North Carolina gets D grade in 2015 State Integrity Investigation

A dark cloud over open records laws

By

 Updated:

The takeover of North Carolina state government by Republicans that began in 2010 has led to clashes with Democrats over teacher pay, taxes, health care and support for public universities. It has produced “Moral Monday” protest demonstrations at the legislature over the state’s direction. And lately, it has also given rise to complaints from advocates of open government that many North Carolina agencies are violating state law by failing to release key documents to the public in a timely manner.

“This administration, and particularly the agencies that are within the ambit of the governor’s appointive powers, are just performing abysmally when it comes to complying with the public records law,” said Hugh Stevens, lawyer for a group of eight leading media outlets and public interest groups that sued Republican Gov. Pat McCrory and the secretaries of eight Cabinet agencies in July.

They contend the governor and the agencies aren’t following the state’s Public Records law, which states that documents pertaining to the transaction of public business are the “property of the people” and should be turned over “as promptly as possible.”

A request from the INDY Week newspaper in November 2013 for McCrory’s travel documents wasn’t fulfilled until March 2015, and came with redactions, the lawsuit says. Although the Southern Environmental Law Center requested documents in Jan. 2014 relating to the creation of special travel lanes on an interstate highway, it didn’t get a response until May 2015, the suit asserts. WRAL-TV in Raleigh requested documents in May 2014 about the transfer of the State Bureau of Investigation from the state Attorney General’s Office to the Department of Public Safety, but got no reply for a year, according to the lawsuit.

“Responses delayed are effectively responses denied,” Stevens said.

McCrory’s office didn’t respond to requests for comment. In July, it said his administration is a “champion of transparency and fair and legitimate news gathering.” But it also said some people are “exploiting the public records law and filing overly-broad and duplicative records requests that gum up the day-to-day operations of state government.” It said that often there isn’t enough money or staff to meet the requests.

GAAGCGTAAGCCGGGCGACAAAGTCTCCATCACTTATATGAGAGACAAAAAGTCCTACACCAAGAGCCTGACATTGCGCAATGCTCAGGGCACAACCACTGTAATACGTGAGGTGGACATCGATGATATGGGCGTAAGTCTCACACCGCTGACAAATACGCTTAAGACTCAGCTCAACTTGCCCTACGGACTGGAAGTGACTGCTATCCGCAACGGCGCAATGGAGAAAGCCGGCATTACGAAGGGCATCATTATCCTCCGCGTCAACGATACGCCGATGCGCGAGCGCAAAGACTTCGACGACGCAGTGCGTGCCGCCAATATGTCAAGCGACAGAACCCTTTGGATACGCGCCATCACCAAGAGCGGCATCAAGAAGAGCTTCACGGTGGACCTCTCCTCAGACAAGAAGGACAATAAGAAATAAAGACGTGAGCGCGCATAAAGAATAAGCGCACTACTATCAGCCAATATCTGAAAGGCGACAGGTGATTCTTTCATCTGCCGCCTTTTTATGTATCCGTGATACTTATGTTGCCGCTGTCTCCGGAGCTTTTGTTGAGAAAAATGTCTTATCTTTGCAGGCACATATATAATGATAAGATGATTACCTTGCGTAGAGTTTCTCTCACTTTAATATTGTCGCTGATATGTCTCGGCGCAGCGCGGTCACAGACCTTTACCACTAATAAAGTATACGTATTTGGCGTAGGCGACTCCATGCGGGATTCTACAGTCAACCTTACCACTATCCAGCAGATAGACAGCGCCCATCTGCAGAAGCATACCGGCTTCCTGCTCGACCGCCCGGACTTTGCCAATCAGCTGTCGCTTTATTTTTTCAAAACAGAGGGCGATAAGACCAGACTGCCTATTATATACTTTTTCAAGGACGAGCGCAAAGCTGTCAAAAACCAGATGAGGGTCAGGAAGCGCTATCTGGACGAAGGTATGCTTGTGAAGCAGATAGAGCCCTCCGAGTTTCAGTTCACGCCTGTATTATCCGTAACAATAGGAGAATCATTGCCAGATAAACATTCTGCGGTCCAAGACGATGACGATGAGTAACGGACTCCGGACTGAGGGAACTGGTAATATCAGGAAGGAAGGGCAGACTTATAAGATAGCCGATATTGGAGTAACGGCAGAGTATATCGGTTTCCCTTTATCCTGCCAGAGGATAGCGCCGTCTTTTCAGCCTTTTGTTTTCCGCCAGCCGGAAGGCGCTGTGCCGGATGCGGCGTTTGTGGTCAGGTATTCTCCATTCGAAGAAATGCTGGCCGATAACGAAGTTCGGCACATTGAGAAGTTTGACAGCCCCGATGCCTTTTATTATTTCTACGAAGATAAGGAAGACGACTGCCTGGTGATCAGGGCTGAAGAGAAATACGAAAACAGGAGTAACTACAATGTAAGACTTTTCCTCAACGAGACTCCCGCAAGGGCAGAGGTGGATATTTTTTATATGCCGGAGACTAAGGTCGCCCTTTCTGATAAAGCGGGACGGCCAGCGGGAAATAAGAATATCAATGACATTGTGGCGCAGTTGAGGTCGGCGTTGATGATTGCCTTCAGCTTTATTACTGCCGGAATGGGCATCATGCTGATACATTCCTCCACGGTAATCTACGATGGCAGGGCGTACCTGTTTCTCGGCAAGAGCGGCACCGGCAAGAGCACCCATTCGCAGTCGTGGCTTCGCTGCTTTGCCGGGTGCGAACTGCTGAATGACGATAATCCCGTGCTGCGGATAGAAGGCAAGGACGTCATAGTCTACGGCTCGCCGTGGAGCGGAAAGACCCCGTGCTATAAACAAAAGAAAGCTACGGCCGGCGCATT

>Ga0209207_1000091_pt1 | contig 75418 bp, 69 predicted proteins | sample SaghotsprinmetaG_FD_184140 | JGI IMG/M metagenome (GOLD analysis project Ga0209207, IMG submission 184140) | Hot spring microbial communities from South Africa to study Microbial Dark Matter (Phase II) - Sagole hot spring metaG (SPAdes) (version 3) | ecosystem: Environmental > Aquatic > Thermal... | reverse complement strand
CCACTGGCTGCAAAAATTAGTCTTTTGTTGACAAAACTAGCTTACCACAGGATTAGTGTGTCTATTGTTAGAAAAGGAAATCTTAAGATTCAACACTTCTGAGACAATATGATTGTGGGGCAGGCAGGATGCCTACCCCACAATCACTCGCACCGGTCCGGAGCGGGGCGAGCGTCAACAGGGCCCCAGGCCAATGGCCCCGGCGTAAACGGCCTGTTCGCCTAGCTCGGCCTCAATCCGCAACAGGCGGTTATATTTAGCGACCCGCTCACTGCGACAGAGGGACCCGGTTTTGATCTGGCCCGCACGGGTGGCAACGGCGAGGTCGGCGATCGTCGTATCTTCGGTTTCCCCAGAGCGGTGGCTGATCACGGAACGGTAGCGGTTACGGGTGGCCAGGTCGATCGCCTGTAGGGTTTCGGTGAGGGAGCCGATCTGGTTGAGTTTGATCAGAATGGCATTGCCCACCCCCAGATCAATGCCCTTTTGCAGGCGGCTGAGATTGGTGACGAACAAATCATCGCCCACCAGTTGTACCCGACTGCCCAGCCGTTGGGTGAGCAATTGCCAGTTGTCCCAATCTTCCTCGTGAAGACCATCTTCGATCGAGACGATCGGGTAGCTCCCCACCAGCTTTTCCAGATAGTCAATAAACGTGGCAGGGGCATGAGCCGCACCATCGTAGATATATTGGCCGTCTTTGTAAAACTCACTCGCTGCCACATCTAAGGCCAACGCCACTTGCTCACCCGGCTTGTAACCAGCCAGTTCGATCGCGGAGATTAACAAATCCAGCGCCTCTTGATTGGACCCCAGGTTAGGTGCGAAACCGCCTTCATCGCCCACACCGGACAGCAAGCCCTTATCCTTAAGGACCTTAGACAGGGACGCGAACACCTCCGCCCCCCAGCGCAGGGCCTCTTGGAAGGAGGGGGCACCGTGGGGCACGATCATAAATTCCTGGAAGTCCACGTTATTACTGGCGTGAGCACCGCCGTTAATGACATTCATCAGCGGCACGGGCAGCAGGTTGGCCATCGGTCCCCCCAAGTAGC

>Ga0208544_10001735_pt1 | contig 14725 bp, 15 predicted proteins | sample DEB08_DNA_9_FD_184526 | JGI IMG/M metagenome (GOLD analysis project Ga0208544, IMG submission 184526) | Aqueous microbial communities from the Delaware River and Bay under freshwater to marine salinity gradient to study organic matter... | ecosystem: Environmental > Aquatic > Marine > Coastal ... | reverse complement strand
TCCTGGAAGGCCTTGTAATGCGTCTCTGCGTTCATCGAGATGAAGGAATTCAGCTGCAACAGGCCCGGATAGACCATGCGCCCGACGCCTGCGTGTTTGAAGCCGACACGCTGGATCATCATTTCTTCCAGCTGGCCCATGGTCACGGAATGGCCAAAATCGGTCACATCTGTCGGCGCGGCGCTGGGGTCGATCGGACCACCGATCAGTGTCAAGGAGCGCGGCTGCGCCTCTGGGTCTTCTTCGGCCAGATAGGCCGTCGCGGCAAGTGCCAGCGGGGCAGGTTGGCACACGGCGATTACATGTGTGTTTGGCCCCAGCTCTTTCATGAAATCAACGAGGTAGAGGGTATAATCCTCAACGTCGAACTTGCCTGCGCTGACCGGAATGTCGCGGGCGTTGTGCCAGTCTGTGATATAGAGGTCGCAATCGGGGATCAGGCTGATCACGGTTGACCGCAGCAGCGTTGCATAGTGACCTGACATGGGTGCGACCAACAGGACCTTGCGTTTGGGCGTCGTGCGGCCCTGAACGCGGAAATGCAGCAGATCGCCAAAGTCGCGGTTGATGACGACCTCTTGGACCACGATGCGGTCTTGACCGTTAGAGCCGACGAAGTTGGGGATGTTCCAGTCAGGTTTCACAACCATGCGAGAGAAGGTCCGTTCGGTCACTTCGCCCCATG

These delays are one reason North Carolina got a score of 65, or a D rating, ranking it 18th among 50 in the State Integrity Investigation, a data-driven assessment of state government accountability and transparency by the Center for Public Integrity and Global Integrity. The project examined the period from January 2013 to March 31, 2015. The rank, if not the grade, is slightly better than what North Carolina received in a similar project three years ago. In that study the state received a score of 71, or a C minus, ranking 21st among the states. The scores aren’t directly comparable because of changes in questions and methodology, such as eliminating the category for redistricting, which generally occurs every 10 years.

A mixed bag

Ethics and transparency policies in North Carolina aren’t all bad. Those who wish to check the campaign spending of a political candidate can get the information in minutes from the Board of Elections website. Citizens can find the asset disclosure statements of public officials simply by clicking on the state Ethics Commission’s website, and the reports of the state auditor’s investigations also are on line and easily available.

This hard-to-get, easy-to-get dichotomy reflects North Carolina’s split political personality. With almost 10 million people, North Carolina is now the ninth largest state, and it’s not all red, not all blue.